November 30, 2007

I did it.

Thirty days ago I had a goal. A goal to write one blog post every… single… frickin’… day.

Now, as I stand upon the threshold of immortality, a shell of the writer I used to be, I can look back upon the posts and say… I wrote that?

At least there is documented proof of when I got my best job to date. I also promised to take on an unwanted partner named Fred that has taken over my mid-section. I questioned parents who take their toddlers to coffee shops at 10:00 p.m. (and learned never, ever, even hint that you are questioning some random person’s parenting skills because, oh, you might strike a nerve). I documented my daughter’s leaping ability and also that I am, indeed, her best friend, and I am reminded of a favorite memory.

November wasn’t that bad. A lot of good things happened. And because I wrote of them I’ll never forget them.

Of course, December is a whole other matter.

November 29, 2007

Daddy and his terrific, awesome, so good, very nice day

The “meeting” I had yesterday – the one that TheMonk turned into a mini adventure – was actually a job interview.

Today I was offered the position.

I will still be working for the organization that is also the name of a certain Village People song. I will still be working in a poverty-stricken community. I will still be making a difference where it matters most.

But the difference is now I will be in charge. For the past five years I have been running the operations of a branch – second in command, so to speak. I have truly enjoyed it and I have learned so much. Now, I will be in charge of everything.

I welcome the opportunity to put my own stamp on something. I welcome the opportunity to grow more professionally. I welcome the fact that I will get to continue doing what I love – making a difference.

November 28, 2007

TheMonk and his terrible, horrible, no good, very bad day

This morning I had an important meeting. As far as meetings go, this one was a big one. It was a suit and tie meeting with very important people. I needed to make a good impression and I needed to be on time.

Unfortunately, TheMonk decided today was the day that he was going to be grouchy. The entire morning from the moment he got up he was in a funk. If you told him his red cup was red, he’d tell you it was blue. If he told you he was done with breakfast, after you cleared his tray, he’d scream that he wasn’t finished. If you gave him one cracker, he demanded four.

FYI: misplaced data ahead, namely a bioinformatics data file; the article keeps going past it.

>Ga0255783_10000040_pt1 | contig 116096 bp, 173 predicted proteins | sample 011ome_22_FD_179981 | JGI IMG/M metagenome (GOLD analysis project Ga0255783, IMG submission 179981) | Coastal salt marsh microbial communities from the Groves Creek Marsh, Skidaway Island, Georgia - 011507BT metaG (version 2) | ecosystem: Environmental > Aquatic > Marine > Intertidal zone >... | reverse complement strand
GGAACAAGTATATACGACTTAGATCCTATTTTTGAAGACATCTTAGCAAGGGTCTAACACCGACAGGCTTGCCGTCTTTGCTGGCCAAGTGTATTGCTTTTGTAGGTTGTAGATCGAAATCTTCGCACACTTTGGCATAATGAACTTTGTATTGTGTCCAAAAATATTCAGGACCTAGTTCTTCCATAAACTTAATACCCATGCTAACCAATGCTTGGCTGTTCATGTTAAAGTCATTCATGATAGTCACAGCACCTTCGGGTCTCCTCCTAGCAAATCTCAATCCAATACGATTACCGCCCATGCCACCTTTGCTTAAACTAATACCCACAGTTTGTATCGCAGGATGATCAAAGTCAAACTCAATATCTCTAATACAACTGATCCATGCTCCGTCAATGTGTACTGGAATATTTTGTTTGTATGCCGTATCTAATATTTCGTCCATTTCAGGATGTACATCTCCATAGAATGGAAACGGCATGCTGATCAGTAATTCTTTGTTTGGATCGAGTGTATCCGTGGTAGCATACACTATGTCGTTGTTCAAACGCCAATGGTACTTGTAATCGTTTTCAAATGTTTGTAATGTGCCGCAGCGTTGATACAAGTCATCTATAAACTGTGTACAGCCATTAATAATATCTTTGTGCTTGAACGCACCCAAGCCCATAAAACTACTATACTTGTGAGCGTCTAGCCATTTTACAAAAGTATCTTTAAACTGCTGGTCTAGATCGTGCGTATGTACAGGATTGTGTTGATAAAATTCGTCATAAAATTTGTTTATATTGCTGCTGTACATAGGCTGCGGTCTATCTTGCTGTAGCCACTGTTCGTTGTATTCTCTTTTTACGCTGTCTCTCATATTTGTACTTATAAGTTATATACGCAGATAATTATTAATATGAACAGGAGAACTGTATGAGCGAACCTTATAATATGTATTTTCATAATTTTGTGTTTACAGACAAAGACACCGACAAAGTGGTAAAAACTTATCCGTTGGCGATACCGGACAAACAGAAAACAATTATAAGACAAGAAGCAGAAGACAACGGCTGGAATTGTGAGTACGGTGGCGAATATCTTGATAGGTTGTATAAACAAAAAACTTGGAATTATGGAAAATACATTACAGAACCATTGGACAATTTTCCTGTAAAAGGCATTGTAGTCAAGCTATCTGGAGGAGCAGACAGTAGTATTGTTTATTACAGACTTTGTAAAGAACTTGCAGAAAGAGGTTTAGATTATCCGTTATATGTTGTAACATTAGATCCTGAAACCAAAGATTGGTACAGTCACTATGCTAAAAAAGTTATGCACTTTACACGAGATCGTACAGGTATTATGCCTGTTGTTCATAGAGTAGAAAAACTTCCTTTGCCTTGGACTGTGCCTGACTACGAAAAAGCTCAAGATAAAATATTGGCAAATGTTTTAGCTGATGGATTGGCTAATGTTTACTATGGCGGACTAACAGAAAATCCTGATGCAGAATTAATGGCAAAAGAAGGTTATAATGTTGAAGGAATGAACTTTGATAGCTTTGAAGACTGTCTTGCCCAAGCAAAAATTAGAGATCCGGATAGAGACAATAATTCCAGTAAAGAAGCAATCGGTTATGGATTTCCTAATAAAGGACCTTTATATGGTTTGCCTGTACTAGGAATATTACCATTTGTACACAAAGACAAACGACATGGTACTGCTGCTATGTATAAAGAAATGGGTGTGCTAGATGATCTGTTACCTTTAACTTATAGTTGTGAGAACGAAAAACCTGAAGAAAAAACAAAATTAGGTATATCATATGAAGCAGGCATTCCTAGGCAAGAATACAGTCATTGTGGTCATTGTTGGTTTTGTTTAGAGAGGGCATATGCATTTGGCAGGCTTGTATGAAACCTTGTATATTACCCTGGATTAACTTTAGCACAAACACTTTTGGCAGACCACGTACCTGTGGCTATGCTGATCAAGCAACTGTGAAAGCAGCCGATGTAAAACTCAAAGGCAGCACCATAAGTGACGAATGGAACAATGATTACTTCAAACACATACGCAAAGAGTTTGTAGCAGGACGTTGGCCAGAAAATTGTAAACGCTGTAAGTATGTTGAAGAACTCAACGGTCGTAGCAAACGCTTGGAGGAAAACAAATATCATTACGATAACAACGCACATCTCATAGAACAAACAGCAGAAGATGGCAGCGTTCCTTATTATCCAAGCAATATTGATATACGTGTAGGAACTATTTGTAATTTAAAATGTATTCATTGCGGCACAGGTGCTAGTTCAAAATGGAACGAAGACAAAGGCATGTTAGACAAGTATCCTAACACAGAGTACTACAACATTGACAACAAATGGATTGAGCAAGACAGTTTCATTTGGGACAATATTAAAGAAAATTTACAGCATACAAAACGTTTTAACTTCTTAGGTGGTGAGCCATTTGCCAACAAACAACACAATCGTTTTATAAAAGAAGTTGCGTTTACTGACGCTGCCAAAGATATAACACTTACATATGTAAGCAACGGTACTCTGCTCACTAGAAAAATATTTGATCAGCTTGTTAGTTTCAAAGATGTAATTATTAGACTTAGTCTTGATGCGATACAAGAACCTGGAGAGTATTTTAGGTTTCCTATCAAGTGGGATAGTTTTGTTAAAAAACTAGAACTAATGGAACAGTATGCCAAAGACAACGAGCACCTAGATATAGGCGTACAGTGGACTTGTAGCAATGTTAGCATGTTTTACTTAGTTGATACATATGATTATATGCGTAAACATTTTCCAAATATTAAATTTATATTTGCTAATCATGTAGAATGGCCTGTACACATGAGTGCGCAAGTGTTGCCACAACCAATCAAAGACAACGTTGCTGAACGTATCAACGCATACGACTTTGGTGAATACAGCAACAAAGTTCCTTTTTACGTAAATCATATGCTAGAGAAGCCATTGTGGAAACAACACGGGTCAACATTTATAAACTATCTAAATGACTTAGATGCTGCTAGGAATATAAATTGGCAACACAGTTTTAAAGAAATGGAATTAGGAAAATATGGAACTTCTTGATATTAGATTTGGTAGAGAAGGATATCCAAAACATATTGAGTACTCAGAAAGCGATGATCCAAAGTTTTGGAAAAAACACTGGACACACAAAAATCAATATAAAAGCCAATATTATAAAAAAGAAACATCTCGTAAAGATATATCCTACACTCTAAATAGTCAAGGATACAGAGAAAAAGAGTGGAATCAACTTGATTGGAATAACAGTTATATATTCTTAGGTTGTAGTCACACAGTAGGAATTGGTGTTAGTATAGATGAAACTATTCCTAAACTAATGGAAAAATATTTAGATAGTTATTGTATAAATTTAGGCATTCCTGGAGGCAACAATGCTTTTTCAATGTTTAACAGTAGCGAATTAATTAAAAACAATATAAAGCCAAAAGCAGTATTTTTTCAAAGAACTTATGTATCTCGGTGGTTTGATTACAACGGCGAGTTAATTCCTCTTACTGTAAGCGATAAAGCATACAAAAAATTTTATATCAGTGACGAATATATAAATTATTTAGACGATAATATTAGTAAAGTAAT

I was wearing a crisp white shirt, tie and a charcoal suit and it is very difficult to wrestle with screaming, kicking two-year-old while trying to maintain a GQ look. But I managed.

After getting shoes on and struggling to get him into his car seat, all the while he was screaming for “MORE CRACKERS!”, I was able to put Swee’Pea into her car seat (who, by the way, made a point of reminding me that “I’m not crying, Daddy”) and head off to daycare.

Along the way, we happened to pass a large dump truck. Dump Trucks and tractors are like crack to TheMonk. If he sees one, he wants to see it again… and soon. Sure enough, TheMonk begins screaming “I WANNA SEE TRUCKS!! I WANNA SEE TRUCKS!!!”

We pull up to the daycare provider’s house and I get Swee’Pea out of the car first. I go around to the other side and attempt to remove TheMonk. He’s still doing his best Tasmanian Devil imitation but I manage to pull him free from his chair and set him down on the grass beside the car.

At this point another parent has arrived to drop off his extremely well-behaved kids and they all watch as I leave TheMonk flailing away and screaming on the front lawn of the daycare provider as I carry Swee’Pea to the front door as she has developed a recent phobia of cars in the street and thinks that all cars are somehow going to jump the curve and mow her down in the prime of her life.

As the daycare provider opens the door, we all turn our attention to TheMonk who is now on all fours and braying like a rented mule. I usher Swee’Pea into the door and I return to TheMonk and pick him up with my hands under his armpits. I have to extend my arms out while holding him away from my body to avoid his kicking feet. I rush him to the front door and I thrust a screaming, kicking, two-year-old to our unflappable daycare provider, mentioned I had an important meeting to get to and rushed off.

30 minutes later, I walked into my meeting, looking sharp and things went very well.

I’m pretty sure no one noticed the grassy scuff marks on my shoes.